|Sight of Grace|
1980 | Ethiopia 1984 | Mali
1985 | Korem 1984 | Brazil
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What is happiness to you? What would you need in order to have the perfect life? Imagine it. In the United States the standard of living appears to be based on material objects. Fancy cars, big houses, designer clothing, fame, and anything related to money structure the foundation of happiness in our growing culture. In poor countries, however, people are deprived of such basic human rights as food. All humans depend on food for survival and millions of people die each year due to malnutrition or starvation. I find disturbing irony in the way our society pressures people to starve themselves to become fashionably thin when people all over the world die due to the lack of food.
First, take a look at the way people typically live in Mali. Agriculture is the major source of income for the people of Mali. This does not mean they can enjoy the privilege of consuming their own food. Instead the majority of these goods are exported to wealthier countries, like the United States. The powerful nations buy produce from third world countries and profit greatly from the transaction. The people of Mali depend on the great Niger River in order to supply water crops. The unpredictable river and source of life often floods, ruining homes and damaging crops. Drought is another hardship in Mali encounters. Lakes often dry up, killing the precious fish that the people depend on for essential nourishment. Most men are out of work and travel around the country in search for a way to earn income. Numerous family members who fall victim t the unstoppable droughts must be left behind. The majority of Malians are nomadic due to the flooding, drought, and sandstorms, all characteristics of the desert. Relief agencies weigh children and calculate the size of food ration that can be given. The portions of food seem like just enough to stay alive. A staple diet found in Mali consists of millet, sorghum, rice, and maize. Obviously the starving cannot afford to be picky about what they gather, if anything at all. They are just happy to be alive. From looking at Salgado's photographs individuals in this part of the world are strikingly similar to skeletons. They have no choice except to slowly starve and stare death in the face as they and their loved ones waste away.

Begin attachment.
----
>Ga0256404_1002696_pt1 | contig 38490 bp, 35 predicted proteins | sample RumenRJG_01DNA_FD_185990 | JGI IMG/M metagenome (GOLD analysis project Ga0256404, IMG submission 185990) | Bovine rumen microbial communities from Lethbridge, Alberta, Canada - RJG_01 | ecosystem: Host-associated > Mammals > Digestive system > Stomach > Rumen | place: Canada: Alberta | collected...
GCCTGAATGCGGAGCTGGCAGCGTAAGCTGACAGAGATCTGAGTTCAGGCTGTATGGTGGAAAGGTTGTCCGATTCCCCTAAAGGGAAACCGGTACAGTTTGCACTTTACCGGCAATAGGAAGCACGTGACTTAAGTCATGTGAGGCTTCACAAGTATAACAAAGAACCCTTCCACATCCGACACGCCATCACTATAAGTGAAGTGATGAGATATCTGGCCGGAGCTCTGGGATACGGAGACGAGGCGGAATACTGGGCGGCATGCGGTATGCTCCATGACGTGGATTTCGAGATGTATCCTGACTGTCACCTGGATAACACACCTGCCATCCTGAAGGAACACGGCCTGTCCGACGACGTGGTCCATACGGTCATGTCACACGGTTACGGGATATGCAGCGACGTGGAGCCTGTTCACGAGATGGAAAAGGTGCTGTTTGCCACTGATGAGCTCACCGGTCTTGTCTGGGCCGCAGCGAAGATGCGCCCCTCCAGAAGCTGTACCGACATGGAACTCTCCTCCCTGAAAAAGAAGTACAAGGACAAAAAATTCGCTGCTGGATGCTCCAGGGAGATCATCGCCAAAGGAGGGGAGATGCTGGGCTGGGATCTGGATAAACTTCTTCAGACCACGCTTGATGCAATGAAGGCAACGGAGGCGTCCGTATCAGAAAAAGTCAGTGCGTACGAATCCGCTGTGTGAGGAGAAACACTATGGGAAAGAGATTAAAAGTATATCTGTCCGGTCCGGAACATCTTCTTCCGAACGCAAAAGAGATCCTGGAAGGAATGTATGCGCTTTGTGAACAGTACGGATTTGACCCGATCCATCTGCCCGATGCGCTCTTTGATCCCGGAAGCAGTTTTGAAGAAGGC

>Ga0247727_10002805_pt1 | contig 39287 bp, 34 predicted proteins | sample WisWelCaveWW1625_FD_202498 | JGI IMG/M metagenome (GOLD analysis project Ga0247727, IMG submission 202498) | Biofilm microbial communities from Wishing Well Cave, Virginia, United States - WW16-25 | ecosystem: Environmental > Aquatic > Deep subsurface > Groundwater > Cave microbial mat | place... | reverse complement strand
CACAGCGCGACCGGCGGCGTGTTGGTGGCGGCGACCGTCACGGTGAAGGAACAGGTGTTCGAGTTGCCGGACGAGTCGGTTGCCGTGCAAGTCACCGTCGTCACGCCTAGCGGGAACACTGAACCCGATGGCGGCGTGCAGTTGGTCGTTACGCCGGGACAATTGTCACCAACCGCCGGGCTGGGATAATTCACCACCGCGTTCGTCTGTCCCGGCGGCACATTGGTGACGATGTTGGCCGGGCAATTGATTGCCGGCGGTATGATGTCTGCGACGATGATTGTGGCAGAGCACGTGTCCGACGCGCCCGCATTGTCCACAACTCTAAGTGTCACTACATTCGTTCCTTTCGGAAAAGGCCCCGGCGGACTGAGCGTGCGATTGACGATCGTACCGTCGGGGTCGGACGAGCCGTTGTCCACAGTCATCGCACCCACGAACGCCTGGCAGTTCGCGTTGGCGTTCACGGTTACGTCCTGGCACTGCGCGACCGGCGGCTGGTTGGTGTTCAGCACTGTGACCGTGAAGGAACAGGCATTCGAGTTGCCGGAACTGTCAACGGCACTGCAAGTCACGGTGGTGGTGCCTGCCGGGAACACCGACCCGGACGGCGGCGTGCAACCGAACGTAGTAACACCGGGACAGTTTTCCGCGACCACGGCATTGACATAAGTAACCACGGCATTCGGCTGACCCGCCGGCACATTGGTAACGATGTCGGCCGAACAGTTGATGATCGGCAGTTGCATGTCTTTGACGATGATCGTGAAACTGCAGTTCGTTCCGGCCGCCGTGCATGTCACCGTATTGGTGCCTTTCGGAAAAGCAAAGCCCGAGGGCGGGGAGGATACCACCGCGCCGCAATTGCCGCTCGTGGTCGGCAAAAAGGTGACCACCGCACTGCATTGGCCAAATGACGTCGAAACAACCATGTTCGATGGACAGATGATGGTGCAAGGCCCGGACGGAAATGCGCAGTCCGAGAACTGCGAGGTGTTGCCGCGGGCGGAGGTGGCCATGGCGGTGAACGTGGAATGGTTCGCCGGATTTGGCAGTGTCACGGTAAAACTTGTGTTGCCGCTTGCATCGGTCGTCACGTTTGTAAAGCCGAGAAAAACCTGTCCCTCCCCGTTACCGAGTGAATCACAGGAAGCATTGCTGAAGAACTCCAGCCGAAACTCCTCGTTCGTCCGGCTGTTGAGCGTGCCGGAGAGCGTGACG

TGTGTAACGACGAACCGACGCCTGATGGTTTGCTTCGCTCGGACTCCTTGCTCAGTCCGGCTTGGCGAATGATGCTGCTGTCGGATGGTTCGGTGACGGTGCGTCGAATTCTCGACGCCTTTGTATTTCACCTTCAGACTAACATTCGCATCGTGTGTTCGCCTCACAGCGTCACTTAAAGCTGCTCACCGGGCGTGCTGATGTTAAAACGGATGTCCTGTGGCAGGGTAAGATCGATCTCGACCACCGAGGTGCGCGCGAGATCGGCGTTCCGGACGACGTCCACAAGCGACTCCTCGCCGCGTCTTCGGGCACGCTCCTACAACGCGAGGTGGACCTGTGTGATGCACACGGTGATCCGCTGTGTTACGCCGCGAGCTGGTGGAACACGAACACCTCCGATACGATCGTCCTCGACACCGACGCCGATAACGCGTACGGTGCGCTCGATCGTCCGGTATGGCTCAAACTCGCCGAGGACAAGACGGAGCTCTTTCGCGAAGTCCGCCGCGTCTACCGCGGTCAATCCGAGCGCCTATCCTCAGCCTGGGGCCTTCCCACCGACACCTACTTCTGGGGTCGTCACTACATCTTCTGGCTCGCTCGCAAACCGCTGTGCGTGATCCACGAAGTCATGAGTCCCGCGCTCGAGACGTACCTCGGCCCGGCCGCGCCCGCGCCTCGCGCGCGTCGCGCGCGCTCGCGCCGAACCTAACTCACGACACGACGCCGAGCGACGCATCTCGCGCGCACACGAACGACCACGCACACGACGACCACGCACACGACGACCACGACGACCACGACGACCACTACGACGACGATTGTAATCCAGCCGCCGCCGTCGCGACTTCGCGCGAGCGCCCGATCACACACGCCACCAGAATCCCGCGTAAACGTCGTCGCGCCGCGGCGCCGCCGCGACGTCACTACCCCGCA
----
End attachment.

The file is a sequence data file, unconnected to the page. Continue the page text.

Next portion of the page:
In our society, opportunities flourish, and hardly anyone lives without the fundamental human needs for survival. Food is plentiful, but something is tragically wrong with the way we perceive weight. The media sends out the the risky message that individuals, especially women, need to be "fashionably" skinny in order to be normal. This perception of normal, however, is far from it. Models and celebrities who we idolize are praised for their waif-like appearance. Over the past couple of decades the media has become obsessed with thinness, and eating disorders have increased as a result. Today, a skinny woman is a symbol of success, power, and beauty. We are exposed to emaciated figures on televisions, movies, magazines, and advertisements. People are subliminally taught from youth that they must meet the unobtainable goal of perfection in order to be socially acceptable. As a product of my society, the older I get the more pressure I feel to maintain a perfect figure. People my age grow more and more dissatisfied with their body images. Most women and a growing number of men are obsessively concerned with their bodies. It seems that no one will ever be satisfied with this insignificant issue. Athletes are pushed to lose weight and stay trim in order to succeed. Dancers, gymnasts, figure skaters, and all genres of athletics have severe consequences as a result of the immense pressure for thinness. Women suffer from irreversible medical problems later in life from their anorexia or bulimia. Several of my close friends developed eating disorders and are now paying the consequences. A new fad that is ever present in the media is dieting. The Hollywood diet, for instance, offers a drink that will guarantee a weight loss of ten pounds in two days! A huge lucrative market profits greatly from selling us these ridiculous and dangerous diets. companies rake in the cash at the expense of the buyers' health. Millions of people refuse to eat daily due to the pressure foe conformity despite the cost.
The irony between these two situations is haunting. While children in Africa have nothing to eat, teenagers in the United States starve themselves. Now is the time to ask ourselves, at what point will we reach true satisfaction? When people have nothing they learn to appreciate the little things, but in a society full of material objects it seems that no one is satisfied. Something is definitely wrong with this picture.
"Mali (Country)." Encarta Encyclopedia. (1993-2001) : 31 May 2001 <http://encarta.msn.com/find/Consise.asp?ti=040E800>